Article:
• Compulsory non-legal course in the master Legal Research

Compulsory Courses Year 2

Research Project II: External Perspective

This is one of two research projects which have to be done by research students.

Research project II
This research project should be linked to the insights derived from the courses Methodology III: ‘External perspective’ or Methodology IV: Law as an Academic Discipline. The research project has to show the student can successfully integrate the methodological perspectives and requirements central to these courses in legal research.
The research projects is carried out under the supervision of a professor, an associate professor or an experienced assistant professor or postdoc. The topic can be devised at the student's initiative and the supervisor can be approached by the student.
To develop a research project, the student will consult with the supervisor he/she has found, to formulate a research question which will then be further elaborated. Senior researchers connected with the research programmes may also suggest topics for research, a list of which will be made available during the annual research project meeting.
As a research project, normally a paper is written (indicatively 10,000-15,000 words (20 to 25 pages)), but different forms are possible. For further information, the LRM information guide can be consulted. The LRM information guide also contains more information about the choice of language and the writing process.
Place of the course within the curriculum:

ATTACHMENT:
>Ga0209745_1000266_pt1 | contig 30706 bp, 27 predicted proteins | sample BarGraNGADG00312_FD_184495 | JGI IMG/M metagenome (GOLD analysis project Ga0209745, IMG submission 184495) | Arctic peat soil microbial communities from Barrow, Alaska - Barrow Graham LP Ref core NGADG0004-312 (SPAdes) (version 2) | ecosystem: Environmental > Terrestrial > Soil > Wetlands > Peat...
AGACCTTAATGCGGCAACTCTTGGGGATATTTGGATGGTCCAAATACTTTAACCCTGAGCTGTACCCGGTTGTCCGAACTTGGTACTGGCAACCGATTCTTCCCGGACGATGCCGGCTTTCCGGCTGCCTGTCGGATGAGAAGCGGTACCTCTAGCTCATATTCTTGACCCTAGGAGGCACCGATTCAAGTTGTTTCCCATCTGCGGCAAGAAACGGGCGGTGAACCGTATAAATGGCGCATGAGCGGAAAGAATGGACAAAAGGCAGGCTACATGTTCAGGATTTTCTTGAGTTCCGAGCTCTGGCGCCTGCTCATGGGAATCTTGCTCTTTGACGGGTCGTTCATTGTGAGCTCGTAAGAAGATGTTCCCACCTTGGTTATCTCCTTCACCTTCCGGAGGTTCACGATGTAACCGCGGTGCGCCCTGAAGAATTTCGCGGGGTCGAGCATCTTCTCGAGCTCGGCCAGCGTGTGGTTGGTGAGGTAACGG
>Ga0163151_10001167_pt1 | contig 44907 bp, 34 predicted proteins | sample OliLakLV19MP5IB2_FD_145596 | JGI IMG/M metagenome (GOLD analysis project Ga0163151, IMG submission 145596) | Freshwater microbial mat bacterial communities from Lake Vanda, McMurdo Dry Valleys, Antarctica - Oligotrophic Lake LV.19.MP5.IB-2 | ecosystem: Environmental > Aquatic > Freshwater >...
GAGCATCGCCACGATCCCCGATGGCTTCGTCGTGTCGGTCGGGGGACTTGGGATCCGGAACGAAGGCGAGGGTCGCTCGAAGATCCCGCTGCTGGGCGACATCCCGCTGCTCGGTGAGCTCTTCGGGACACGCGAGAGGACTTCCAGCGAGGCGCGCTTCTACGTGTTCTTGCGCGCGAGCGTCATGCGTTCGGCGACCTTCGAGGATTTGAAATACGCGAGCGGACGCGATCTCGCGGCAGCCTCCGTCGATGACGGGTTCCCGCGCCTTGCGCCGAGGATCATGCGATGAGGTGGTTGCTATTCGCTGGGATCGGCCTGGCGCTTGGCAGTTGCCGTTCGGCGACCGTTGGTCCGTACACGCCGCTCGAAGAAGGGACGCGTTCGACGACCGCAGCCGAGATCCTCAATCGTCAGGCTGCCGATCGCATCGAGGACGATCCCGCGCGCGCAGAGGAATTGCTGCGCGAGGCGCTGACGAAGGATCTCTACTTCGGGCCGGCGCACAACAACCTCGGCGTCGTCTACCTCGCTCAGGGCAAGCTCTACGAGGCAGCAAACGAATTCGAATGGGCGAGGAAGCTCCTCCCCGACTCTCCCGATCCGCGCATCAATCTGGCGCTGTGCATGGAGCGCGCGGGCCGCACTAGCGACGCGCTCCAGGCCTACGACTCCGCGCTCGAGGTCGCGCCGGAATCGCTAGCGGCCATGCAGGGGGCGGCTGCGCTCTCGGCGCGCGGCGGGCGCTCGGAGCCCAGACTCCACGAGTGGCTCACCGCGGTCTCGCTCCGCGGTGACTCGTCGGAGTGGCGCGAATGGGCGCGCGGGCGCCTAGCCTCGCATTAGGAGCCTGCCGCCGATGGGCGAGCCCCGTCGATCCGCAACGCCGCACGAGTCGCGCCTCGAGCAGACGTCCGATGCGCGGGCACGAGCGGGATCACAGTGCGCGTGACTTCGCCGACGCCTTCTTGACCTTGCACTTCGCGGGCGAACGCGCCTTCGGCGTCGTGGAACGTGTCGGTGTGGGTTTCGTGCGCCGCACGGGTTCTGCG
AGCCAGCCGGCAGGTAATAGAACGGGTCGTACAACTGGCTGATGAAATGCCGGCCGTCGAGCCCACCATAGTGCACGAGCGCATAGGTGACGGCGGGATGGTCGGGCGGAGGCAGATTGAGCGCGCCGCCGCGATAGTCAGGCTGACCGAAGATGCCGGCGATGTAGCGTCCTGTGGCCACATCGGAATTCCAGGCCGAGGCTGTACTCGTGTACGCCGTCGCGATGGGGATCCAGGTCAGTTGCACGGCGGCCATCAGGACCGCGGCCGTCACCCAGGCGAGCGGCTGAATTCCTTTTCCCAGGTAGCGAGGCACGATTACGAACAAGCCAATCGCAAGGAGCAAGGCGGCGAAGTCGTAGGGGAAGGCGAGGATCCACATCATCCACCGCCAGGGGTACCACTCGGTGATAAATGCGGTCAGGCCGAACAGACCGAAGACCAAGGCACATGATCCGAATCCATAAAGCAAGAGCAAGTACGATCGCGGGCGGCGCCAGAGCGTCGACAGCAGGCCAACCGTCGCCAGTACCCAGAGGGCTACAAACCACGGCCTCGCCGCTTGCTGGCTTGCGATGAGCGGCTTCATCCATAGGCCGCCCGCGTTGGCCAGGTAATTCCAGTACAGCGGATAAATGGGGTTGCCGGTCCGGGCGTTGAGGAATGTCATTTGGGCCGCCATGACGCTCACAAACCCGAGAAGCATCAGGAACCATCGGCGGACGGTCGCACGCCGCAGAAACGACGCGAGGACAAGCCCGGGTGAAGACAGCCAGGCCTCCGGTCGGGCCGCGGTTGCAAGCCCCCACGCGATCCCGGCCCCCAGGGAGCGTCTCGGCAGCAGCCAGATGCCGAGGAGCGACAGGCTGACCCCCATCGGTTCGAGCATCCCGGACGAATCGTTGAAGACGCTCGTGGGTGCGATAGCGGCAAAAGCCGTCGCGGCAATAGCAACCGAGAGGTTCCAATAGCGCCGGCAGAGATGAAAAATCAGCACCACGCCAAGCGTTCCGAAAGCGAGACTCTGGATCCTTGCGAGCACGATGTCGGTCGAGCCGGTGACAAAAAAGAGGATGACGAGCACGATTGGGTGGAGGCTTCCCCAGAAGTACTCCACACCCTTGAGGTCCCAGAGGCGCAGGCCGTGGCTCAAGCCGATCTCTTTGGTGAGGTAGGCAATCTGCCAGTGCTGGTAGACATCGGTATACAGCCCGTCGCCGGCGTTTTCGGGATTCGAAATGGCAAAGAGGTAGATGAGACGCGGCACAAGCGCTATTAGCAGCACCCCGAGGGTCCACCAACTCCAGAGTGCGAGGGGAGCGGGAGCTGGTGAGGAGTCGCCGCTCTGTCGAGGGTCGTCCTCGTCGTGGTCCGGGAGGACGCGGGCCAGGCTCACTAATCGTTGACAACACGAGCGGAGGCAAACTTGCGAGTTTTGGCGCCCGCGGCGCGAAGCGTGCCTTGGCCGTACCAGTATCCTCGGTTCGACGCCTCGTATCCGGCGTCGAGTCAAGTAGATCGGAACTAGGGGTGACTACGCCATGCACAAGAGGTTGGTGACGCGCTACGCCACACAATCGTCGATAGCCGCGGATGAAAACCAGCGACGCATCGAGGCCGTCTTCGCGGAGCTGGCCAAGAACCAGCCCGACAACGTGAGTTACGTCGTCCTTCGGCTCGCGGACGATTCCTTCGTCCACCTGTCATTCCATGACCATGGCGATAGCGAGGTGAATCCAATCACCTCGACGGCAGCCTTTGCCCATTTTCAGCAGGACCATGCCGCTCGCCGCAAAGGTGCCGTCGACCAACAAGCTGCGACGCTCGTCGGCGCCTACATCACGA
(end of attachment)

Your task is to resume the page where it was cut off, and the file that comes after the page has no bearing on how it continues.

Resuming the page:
• Compulsory course in the master Legal Research

body { font-size: 9pt;

Thesis Legal Research

The thesis is the last requirement of the Legal Research Masters programme. Therefore, the candidate should show a great deal of independence whilst engaging in original research up to a level that resembles publications in a double-blind refereed academic journal as closely as possible.The thesis is carried out under the supervision of an experienced professor or associate professor. In consultation with the tutor a topic can be devised at the student's initiative and a supervisor can be approached by the student. The co-ordinator of the Legal Research Masters should be informed about the topic and the supervisor as soon as they are known.To develop a thesis, you will consult with the supervisor you have found, to formulate a research question which will then be further elaborated.The thesis takes the form of a paper of 30 ECTS (indicatively 80 to 100 pages). The thesis should be written in English unless the supervisor agrees with a thesis in another language. In this case an English summary should be added.For further information see the LRM information guide.